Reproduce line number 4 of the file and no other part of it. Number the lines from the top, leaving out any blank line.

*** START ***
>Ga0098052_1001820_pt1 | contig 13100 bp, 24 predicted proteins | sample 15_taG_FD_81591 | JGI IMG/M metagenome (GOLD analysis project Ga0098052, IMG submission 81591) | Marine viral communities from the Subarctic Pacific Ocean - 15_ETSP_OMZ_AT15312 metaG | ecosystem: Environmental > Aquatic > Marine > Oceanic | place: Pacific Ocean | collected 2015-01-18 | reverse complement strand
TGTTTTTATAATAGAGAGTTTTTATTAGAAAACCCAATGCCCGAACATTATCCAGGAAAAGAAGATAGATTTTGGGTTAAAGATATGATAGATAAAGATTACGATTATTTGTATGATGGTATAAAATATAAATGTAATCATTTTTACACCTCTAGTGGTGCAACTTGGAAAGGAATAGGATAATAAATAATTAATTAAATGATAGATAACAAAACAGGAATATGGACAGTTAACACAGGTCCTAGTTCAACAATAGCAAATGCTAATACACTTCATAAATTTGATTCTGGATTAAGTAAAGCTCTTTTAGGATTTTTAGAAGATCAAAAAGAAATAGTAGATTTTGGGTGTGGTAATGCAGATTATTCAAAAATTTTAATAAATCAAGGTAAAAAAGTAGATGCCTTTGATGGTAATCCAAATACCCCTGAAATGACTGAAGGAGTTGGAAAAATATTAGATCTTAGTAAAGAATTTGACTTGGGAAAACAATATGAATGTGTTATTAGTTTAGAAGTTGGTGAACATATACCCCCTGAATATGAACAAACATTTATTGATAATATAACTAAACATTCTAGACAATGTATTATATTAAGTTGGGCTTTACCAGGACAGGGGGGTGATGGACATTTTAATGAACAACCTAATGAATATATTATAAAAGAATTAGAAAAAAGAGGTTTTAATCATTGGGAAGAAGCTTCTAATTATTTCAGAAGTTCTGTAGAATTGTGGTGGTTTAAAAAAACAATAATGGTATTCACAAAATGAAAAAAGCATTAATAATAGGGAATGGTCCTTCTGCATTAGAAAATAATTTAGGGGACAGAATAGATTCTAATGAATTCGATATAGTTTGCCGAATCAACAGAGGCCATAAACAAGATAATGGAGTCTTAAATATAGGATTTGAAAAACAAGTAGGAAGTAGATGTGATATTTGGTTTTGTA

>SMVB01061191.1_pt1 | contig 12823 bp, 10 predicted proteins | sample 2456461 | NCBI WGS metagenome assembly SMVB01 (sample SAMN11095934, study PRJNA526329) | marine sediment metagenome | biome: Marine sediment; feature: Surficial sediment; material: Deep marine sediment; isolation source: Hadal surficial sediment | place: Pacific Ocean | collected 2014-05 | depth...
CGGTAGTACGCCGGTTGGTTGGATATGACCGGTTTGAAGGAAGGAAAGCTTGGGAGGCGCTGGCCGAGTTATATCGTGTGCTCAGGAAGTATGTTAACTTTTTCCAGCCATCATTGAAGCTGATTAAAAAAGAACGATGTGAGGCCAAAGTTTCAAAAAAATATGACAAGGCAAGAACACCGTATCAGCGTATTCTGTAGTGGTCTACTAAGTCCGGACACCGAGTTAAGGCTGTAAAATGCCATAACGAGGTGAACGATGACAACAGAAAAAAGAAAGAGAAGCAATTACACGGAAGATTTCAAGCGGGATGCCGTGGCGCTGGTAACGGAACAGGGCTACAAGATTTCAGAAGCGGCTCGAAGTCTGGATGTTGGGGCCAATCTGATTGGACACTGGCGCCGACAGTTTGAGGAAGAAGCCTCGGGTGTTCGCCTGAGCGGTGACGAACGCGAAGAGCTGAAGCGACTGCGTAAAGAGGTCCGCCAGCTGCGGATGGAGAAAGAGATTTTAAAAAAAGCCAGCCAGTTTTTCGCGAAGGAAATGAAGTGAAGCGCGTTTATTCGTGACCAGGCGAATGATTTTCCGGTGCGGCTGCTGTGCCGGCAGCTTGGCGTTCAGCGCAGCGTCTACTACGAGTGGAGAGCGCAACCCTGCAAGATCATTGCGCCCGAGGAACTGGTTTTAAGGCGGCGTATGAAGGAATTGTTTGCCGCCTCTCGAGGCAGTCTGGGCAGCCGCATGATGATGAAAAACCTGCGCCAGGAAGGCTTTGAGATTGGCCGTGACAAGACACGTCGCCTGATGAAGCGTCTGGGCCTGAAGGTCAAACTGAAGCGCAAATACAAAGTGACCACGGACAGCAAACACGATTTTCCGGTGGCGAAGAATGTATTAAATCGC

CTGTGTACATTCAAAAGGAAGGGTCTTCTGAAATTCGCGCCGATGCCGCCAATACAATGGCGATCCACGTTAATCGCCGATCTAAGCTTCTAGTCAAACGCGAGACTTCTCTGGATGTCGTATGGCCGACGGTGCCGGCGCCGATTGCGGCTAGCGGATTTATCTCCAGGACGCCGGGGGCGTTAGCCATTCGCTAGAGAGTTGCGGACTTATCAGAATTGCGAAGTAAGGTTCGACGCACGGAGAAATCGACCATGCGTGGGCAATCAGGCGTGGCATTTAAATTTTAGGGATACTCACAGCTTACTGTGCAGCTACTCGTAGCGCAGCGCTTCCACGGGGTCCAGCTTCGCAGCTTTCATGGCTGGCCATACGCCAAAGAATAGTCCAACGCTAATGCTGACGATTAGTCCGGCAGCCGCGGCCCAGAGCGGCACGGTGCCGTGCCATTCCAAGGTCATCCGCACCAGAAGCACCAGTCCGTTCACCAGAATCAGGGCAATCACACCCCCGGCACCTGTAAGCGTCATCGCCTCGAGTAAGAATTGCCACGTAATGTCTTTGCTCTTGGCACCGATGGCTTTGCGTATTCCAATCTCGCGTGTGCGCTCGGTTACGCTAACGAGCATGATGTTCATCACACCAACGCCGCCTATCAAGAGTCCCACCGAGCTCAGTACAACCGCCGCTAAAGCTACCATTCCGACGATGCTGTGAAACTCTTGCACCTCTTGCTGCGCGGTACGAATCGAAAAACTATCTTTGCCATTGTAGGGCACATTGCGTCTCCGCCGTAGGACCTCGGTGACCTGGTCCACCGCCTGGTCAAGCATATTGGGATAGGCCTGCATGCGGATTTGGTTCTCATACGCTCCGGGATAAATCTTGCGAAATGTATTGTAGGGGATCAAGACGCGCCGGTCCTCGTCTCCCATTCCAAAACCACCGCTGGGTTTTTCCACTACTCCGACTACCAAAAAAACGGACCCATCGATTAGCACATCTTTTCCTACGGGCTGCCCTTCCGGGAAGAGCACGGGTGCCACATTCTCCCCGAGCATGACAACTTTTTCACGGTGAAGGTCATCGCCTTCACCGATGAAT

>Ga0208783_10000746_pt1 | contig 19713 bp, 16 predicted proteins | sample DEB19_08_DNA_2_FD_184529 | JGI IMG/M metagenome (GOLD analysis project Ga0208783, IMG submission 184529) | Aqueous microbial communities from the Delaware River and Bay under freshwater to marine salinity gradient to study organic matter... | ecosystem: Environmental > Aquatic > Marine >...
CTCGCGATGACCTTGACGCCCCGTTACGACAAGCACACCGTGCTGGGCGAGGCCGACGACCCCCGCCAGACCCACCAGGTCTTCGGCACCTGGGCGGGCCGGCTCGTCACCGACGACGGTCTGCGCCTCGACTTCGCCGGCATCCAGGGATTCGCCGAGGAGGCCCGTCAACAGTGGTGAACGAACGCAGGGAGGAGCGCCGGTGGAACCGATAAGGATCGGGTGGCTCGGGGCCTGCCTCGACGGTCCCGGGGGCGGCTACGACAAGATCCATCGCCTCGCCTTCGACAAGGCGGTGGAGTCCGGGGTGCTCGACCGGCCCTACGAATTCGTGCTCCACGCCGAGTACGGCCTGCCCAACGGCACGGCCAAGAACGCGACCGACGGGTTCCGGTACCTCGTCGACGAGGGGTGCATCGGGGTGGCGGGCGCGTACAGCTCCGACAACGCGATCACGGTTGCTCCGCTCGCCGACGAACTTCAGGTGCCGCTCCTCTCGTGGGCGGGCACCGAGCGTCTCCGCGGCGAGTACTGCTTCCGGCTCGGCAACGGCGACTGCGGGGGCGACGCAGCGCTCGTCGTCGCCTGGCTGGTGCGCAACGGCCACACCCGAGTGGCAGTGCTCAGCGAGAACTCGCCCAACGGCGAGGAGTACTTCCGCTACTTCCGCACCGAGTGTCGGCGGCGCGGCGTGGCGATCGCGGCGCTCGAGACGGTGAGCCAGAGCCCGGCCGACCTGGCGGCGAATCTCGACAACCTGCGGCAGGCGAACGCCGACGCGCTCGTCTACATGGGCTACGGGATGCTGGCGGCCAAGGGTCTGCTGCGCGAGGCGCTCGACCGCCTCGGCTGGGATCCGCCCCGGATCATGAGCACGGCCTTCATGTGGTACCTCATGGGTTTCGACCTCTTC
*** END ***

CGGTAGTACGCCGGTTGGTTGGATATGACCGGTTTGAAGGAAGGAAAGCTTGGGAGGCGCTGGCCGAGTTATATCGTGTGCTCAGGAAGTATGTTAACTTTTTCCAGCCATCATTGAAGCTGATTAAAAAAGAACGATGTGAGGCCAAAGTTTCAAAAAAATATGACAAGGCAAGAACACCGTATCAGCGTATTCTGTAGTGGTCTACTAAGTCCGGACACCGAGTTAAGGCTGTAAAATGCCATAACGAGGTGAACGATGACAACAGAAAAAAGAAAGAGAAGCAATTACACGGAAGATTTCAAGCGGGATGCCGTGGCGCTGGTAACGGAACAGGGCTACAAGATTTCAGAAGCGGCTCGAAGTCTGGATGTTGGGGCCAATCTGATTGGACACTGGCGCCGACAGTTTGAGGAAGAAGCCTCGGGTGTTCGCCTGAGCGGTGACGAACGCGAAGAGCTGAAGCGACTGCGTAAAGAGGTCCGCCAGCTGCGGATGGAGAAAGAGATTTTAAAAAAAGCCAGCCAGTTTTTCGCGAAGGAAATGAAGTGAAGCGCGTTTATTCGTGACCAGGCGAATGATTTTCCGGTGCGGCTGCTGTGCCGGCAGCTTGGCGTTCAGCGCAGCGTCTACTACGAGTGGAGAGCGCAACCCTGCAAGATCATTGCGCCCGAGGAACTGGTTTTAAGGCGGCGTATGAAGGAATTGTTTGCCGCCTCTCGAGGCAGTCTGGGCAGCCGCATGATGATGAAAAACCTGCGCCAGGAAGGCTTTGAGATTGGCCGTGACAAGACACGTCGCCTGATGAAGCGTCTGGGCCTGAAGGTCAAACTGAAGCGCAAATACAAAGTGACCACGGACAGCAAACACGATTTTCCGGTGGCGAAGAATGTATTAAATCGC